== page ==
How to be a Heavenly Citizen

Roman citizenship was a very cherished item in the ancient world. Most everyone wanted to have access to and protection from the most powerful nation in the world. Many citizens of conquered nations enlisted in the Roman military for this specific purpose. If they survived their 20-year tour of duty, then they could retire as full Roman citizens. Many of these military veterans ended up settling in places on the frontier around cities like Philippi. 
 
Don’t underestimate the historical context when Paul wrote to the Philippians, “But our citizenship is in heaven, and from it we await a Savior, the Lord Jesus Christ, who will transform our lowly body to be like his glorious body, by the power that enables him even to subject all things to himself.” For Christians, the victory was won by Christ on the cross. We survived. We finished our tour of duty and our citizenship is firmly in hand. We now await our savior, our commanding general, and our king to come and finish the only task left, the transformation of our lowly bodies to be like His.
 
Is this all though? Should we really be just sitting around waiting for Him to return, just biding time? I think there is more to being a heavenly citizen than this. Just as Roman citizenship carried with it certain duties, so also there are duties that go along with heavenly citizenship.
 
First, Heavenly citizens have a duty to not entangle themselves in the things of the world. Hebrews 11 tells the stories of some heavenly citizens that were known to be strangers and aliens in the world. They were weird people who did strange things. Abel offered a peculiar sacrifice that was acceptable to God. Noah, who was probably judged as off his rocker for expecting the flood, built an ark, survived the flood and saved the human race. Abraham, Isaac, Jacob, and Sarah wandered the earth like nomads never really finding a home here as they looked for a homeland that was out of this world. 
 
We should be a strange people as well, strange because we are strangers. Remember what Paul said to the Philippians? We are citizens of a kingdom that is out of this world, so that means that the citizens of this world should see us doing more than just making a living, raising a family, and living the American dream. Not that those things are bad, but we should be about more than that. They should see us doing strange things like going to church, telling others about our King Jesus, and living in a way that is peculiar to them.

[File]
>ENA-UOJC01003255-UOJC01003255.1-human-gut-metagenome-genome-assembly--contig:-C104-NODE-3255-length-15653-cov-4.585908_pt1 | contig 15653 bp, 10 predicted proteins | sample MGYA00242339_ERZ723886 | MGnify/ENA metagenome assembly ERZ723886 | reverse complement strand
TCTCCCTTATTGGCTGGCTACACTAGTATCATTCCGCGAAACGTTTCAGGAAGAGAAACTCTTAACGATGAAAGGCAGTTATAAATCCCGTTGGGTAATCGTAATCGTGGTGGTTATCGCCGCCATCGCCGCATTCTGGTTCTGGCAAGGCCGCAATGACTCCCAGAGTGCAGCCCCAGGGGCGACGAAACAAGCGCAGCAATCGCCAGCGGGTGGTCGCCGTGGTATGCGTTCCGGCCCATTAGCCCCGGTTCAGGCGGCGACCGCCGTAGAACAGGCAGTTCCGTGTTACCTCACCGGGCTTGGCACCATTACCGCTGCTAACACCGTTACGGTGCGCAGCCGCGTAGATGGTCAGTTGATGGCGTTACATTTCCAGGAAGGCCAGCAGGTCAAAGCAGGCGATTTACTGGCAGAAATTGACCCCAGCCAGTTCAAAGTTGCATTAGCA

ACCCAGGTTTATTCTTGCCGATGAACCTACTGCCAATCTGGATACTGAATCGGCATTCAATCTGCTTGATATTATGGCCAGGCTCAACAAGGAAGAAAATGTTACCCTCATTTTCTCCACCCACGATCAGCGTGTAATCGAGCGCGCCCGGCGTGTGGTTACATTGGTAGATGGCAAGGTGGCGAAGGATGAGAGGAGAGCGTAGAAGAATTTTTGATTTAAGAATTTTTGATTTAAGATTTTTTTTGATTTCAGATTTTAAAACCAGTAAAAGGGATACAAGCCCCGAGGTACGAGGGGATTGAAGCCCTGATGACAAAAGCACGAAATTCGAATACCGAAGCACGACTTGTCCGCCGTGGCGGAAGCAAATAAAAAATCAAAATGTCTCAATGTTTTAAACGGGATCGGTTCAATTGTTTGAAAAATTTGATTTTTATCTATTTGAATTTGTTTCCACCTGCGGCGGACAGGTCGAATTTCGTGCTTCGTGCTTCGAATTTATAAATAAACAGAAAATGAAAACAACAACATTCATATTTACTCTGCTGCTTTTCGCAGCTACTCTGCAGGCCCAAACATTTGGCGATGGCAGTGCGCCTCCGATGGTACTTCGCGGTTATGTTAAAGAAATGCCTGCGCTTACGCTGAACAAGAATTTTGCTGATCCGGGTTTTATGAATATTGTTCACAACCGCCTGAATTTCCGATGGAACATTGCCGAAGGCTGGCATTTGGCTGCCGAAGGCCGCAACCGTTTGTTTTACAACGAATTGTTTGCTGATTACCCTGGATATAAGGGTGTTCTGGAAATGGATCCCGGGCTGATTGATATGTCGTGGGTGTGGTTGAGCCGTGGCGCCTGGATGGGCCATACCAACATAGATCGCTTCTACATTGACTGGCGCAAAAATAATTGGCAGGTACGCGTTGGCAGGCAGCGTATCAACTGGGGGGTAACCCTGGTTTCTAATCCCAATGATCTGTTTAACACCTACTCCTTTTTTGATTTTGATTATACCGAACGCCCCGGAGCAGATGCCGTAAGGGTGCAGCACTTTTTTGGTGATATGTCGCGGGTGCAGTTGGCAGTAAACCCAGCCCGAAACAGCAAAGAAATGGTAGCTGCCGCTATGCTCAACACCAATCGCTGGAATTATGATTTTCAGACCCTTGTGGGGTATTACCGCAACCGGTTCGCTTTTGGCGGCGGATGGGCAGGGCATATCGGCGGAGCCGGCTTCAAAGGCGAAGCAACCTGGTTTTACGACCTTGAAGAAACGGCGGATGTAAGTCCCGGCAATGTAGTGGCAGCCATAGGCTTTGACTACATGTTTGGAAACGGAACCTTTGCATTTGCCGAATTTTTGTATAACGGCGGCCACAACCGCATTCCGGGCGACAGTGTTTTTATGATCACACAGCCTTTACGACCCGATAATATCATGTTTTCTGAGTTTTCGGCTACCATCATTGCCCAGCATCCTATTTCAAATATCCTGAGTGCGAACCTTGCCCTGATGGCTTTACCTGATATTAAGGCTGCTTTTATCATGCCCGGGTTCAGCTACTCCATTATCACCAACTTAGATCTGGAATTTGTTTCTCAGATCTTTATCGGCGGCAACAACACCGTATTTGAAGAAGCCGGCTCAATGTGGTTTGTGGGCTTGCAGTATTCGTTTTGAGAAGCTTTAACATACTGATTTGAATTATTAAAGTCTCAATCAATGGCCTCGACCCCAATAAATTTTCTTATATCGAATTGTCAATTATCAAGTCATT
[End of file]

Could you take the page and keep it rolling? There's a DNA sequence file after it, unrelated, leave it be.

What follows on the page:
Second, heavenly citizens should be active in the work of their kingdom. Many Christian philosophers would have us believe that we should live totally separated from the world in communes, convents, and monasteries. However, Jesus said in Matthew 5:14-16 that we are the salt and the light of the earth. Salt is made to give flavor. Light is made to shine. Both salt and light make an impact on the things that they touch.
 
As salt and light of the earth, we should preserve; we should shine. Just because we are strangers and exiles here does not mean that we should be unconcerned with the world. We should seek to make the world a better place. This is our duty as heavenly citizens and what good are we if our citizenship benefits only us?
 
Finally, as heavenly citizens we should share the good news. 2 Corinthians 5:18-20 says that we have been given the ministry of reconciliation. God has entrusted us with the message of reconciliation. Think about this. God did not choose to write the gospel in the skies. He chose to write it on our hearts. He didn’t choose to send angels. He chose to send us. 
 
What honor and glory has been bestowed upon us? Corinth, a city in Greece, regularly received ambassadors from Italy who brought the good news of victory from the farthest reaches of the Roman empire. These ambassadors were the most honorable and grittiest of Roman officials. We too, as ambassadors of Christ, are most honored, and we should seek to be the grittiest as we go about sharing the good news of our heavenly kingdom. Good citizens of heaven have a duty to ride out, set sail, run, and proclaim the news of Jesus victory over sin and death to all who inhabit this land.